Improving Outcomes for Patients Requiring Extracorporeal Life Support

Years funded:
2019 - 2021

Severe heart failure and cardiac arrest remain major causes of death in our community. Traditional treatment with drugs and standard resuscitation are associated with high failure rates.

The use of extracoporeal membrane oxygenation (ECMO) involves circulating all of the patient’s blood through large cannulae to external machinery every minute and represents a new potentially life saving treatment option for these patients. It has the capability of completely replacing a non-functioning heart for days to weeks on end.

The use of ECMO has doubled in Australia and globally over five years, particularly in patients following a cardiac arrest, acute heart failure or as a bridge to a heart transplant, without key information about best practice or patient outcomes.

ECMO patients cost on average AUD $146,956 per admission or AUD $48.3 million annually. Currently we have no systematic data in Australia on the use of ECMO, the outcomes of patients or the differences in centres with regards to training and resources. Therefore, the aims of this research are to determine the current practice, risk factors and outcomes for patients requiring ECMO and temporary cardiac support.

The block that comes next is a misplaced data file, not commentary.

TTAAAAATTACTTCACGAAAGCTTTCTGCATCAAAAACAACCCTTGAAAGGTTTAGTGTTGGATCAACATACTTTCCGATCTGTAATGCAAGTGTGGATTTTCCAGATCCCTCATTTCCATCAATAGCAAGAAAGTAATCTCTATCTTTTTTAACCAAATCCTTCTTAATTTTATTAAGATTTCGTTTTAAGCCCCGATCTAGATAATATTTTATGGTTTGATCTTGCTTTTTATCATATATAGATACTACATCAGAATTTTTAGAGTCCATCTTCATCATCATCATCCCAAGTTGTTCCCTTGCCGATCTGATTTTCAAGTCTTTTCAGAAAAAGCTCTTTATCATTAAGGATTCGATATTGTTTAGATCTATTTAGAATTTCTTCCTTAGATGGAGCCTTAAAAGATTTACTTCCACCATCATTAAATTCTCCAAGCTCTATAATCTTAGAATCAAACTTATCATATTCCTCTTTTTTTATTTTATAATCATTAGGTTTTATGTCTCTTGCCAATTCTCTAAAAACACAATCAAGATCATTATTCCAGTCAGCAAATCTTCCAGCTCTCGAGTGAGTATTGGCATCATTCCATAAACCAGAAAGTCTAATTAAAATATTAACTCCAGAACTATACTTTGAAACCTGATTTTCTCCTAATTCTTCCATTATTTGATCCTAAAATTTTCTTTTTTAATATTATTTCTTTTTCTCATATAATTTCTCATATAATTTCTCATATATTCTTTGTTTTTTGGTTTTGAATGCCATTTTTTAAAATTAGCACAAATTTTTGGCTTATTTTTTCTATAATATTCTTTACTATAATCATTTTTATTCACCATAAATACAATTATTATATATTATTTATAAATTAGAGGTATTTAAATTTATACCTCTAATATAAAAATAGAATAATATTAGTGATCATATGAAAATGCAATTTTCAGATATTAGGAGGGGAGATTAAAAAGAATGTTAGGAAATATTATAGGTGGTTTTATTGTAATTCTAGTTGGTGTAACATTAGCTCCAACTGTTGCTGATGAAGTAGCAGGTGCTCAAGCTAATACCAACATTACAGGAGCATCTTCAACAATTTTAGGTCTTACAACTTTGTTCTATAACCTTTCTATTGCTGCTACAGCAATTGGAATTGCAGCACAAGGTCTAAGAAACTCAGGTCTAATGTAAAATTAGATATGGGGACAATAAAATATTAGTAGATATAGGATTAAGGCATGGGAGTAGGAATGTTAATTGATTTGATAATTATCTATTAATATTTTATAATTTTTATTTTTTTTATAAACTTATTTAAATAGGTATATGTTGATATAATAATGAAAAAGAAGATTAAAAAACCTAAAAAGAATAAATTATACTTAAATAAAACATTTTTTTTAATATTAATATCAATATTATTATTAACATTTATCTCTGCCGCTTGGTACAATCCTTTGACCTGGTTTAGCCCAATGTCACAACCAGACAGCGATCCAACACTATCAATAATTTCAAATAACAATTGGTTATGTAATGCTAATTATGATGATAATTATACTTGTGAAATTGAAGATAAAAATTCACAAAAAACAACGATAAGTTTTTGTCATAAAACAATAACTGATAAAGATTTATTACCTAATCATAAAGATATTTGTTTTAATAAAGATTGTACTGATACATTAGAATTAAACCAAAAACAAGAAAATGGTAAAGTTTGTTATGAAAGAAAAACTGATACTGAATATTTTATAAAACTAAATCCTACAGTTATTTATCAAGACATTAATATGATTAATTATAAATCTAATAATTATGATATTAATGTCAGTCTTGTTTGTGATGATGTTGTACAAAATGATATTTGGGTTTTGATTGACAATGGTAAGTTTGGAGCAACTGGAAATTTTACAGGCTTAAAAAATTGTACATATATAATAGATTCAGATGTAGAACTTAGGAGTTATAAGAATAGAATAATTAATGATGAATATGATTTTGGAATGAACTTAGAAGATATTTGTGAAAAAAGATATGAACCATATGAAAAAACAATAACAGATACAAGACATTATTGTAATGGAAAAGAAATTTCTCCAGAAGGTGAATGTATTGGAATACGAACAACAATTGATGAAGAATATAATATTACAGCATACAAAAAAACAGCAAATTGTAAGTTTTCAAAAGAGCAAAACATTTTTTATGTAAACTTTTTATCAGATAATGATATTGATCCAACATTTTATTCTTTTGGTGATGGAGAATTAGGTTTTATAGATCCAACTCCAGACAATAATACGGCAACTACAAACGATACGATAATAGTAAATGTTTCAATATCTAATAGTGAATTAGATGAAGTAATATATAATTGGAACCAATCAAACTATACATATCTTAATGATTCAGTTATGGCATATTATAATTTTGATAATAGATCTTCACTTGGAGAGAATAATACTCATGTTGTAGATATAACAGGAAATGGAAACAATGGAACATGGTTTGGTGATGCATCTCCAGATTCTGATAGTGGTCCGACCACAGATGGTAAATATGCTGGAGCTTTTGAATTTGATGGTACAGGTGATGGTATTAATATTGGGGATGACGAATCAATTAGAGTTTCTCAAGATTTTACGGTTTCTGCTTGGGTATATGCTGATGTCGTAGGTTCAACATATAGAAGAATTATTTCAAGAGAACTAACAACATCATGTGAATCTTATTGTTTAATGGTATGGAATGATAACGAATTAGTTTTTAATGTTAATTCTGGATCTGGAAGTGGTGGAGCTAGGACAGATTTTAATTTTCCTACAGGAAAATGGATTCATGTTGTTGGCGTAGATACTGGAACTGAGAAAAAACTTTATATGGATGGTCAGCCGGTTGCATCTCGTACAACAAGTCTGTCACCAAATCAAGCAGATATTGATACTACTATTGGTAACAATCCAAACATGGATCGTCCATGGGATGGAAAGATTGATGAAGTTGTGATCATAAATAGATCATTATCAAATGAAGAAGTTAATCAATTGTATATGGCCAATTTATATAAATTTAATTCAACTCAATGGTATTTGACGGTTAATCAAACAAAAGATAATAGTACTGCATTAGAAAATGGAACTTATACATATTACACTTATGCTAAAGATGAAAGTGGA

This project will better inform patient and clinician decision-making and given the high associated costs and need for specialised resources/expertise, these data are urgently required to facilitate this planning and to develop guidelines and policy.

The outcomes of this research program will, for the first time in Australia, (1) provide an accurate measure of the burden of patients requiring ECMO for cardiovascular failure (2) measure the implementation and translation of new interventions during ECMO and (3) determine the quality of survival and (3) benchmark practice in Australia and internationally to reduce health care, community and societal costs (4) build international collaborations to develop guidelines for the care of these patients. 

Researcher Profile

Professor Carol Hodgson

Institute: Monash University
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